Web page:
Rooftop Sermon Evaluation Form

The purpose of this form is to provide invaluable listener-feedback to the various speakers at Rooftop, in response to their sermons.  Please be honest and constructive.  Because speakers might want to follow up on individual comments, we require you to submit your name and the specific sermon being evaluated.  Thank you for your feedback.

Name *
Delivery and Presentation *
Delivery and Presentation
The speaker made good use of his/her voice. (Pacing, volume, vocal variety, minimal use of ums and uhhs, etc.)
The speaker maintained good eye contact with the audience, instead of reading his/her notes.
The speaker used his or her body well. (Use of hand gestures, stepping away from the podium, good posture, avoiding distracting mannerisms.)
The speaker appeared confident and passionate about the topic and sermon.
The speaker seemed well-prepared.
The sermon was the right length: not too long and not too short.
Organization and Clarity *
Organization and Clarity
The speaker's main point was simple and clear.
The speaker's outline was easy to follow.
In the Introduction, the speaker introduced the topic and passage in an interesting way that made me want to listen.
In the Main Body, the "sub-points" of the sermon fit together well and supported the main idea.
In the Conclusion, the speaker drove home his/her main point in a compelling way that left me eager to respond to the sermon.
Biblical and Theological Content *
Biblical and Theological Content
From what I could tell, the speaker interpreted the Biblical text in an appropriate and accurate way.
I learned something important and interesting about the Bible or Christianity from this sermon.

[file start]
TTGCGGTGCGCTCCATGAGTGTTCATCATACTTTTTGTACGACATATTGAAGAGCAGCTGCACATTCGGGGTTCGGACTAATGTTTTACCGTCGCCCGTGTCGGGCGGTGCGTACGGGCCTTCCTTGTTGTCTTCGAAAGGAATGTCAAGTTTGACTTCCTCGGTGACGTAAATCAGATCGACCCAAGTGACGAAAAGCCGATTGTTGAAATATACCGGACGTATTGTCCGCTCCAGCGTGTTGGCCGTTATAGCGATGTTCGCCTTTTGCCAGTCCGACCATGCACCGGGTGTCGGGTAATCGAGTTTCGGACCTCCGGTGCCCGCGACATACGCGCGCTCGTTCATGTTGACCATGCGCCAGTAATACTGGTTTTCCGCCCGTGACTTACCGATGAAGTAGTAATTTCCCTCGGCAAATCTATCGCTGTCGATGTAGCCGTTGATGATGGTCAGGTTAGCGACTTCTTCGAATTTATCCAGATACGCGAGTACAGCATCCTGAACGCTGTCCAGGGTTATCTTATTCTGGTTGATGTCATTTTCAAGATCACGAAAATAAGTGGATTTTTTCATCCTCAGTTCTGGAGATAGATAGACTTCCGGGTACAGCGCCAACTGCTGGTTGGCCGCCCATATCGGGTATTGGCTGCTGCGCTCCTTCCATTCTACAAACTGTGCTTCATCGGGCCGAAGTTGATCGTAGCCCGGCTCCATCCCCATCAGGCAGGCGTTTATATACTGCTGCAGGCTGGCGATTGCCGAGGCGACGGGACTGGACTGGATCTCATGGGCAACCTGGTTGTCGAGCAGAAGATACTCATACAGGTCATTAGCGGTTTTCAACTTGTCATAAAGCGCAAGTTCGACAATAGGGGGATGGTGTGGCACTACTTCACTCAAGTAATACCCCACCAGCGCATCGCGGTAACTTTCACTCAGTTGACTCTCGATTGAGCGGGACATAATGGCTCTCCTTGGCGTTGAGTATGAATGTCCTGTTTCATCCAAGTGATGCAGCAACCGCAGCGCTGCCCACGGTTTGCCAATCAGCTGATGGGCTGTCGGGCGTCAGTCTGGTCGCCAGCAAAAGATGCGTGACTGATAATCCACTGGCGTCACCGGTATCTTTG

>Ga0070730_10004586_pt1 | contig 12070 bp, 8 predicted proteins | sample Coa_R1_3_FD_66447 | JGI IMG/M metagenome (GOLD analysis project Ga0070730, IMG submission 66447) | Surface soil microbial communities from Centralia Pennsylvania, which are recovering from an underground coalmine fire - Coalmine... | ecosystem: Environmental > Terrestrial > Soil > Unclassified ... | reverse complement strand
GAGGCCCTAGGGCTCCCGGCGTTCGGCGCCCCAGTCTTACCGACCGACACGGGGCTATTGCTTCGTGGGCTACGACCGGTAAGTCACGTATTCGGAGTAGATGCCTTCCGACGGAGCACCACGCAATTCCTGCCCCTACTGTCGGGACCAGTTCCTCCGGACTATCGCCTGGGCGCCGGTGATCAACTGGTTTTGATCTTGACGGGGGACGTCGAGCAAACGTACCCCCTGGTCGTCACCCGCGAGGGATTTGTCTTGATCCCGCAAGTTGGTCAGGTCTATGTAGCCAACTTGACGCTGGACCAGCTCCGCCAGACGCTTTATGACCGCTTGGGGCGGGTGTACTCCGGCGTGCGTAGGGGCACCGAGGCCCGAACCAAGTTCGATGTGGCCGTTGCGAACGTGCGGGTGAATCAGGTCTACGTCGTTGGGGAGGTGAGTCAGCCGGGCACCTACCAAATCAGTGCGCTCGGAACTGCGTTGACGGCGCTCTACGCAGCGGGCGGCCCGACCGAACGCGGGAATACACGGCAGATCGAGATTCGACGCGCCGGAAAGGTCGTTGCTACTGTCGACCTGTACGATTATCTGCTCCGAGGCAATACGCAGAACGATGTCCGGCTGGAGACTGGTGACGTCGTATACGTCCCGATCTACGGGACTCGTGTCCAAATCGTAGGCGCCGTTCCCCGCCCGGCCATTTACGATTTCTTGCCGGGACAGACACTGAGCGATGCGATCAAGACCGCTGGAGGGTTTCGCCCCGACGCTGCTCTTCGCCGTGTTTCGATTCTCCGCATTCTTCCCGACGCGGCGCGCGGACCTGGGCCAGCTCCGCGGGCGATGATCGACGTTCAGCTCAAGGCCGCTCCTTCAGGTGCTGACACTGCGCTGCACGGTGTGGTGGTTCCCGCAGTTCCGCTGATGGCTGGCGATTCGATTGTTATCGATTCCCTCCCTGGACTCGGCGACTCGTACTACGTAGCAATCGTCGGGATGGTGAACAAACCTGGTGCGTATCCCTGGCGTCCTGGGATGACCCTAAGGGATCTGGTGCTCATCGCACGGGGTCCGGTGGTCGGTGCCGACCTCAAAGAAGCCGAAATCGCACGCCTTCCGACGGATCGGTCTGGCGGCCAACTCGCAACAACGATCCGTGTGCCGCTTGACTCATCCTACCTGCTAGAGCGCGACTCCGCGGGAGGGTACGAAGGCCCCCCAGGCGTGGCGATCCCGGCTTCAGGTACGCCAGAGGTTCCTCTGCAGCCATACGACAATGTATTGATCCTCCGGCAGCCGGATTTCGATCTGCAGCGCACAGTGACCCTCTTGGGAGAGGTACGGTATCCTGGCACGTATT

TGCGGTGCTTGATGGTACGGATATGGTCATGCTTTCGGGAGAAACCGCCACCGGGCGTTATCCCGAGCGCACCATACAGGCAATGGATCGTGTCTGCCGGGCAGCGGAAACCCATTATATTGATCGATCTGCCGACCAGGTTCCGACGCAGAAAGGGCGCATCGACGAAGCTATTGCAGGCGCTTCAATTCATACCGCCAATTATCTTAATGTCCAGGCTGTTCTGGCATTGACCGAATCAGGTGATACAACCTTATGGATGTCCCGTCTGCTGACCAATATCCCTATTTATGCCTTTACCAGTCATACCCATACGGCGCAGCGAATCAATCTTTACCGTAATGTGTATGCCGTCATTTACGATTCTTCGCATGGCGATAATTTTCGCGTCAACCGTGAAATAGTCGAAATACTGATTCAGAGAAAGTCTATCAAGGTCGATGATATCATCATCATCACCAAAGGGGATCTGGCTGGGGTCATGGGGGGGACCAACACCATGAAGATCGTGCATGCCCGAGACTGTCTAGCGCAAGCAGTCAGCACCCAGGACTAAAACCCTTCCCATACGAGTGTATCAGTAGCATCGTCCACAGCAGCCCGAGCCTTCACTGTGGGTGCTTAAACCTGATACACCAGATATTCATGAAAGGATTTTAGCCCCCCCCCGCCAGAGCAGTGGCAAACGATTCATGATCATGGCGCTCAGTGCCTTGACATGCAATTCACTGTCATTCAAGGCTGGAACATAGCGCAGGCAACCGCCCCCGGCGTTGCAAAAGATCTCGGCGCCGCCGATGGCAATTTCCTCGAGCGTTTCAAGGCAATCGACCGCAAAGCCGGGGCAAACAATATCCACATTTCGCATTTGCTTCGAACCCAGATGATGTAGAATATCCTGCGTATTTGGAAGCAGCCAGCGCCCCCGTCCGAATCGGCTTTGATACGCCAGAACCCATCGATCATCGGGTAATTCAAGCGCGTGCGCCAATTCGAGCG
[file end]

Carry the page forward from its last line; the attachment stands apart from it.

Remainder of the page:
The sermon prioritized the grace, power and glory of God over human response.
The sermon directed people to respond by having faith in the work and person of Jesus Christ.
The speaker explained the Biblical text in a way that was relevant to life in today's world.
Language and Illustrations *
Language and Illustrations
The speaker used language and vocabulary in an interesting way. (Use of alliteration, pneumonic devices, imagery, metaphor, poetic language, etc.)
The speaker used helpful examples and stories to illustrate his/her points.
The sermon was free from religious jargon, and was easily comprehensible for visitors and non-believers.
Audience and Application *
Audience and Application
The speaker gave listeners helpful and practical things to do in response to the passage or text.
The speaker spoke honestly and personally about his/her own experience in a way that was helpful to the sermon.
The speaker spoke to the real-life, everyday needs of the audience.
The speaker spoke with a balance of boldness and compassion.
The sermon was helpful to mature believers who want to grow in their faith.
The sermon was helpful to young Christians who want to mature in their faith.
The sermon was helpful to non-Christians who might want to become Christians.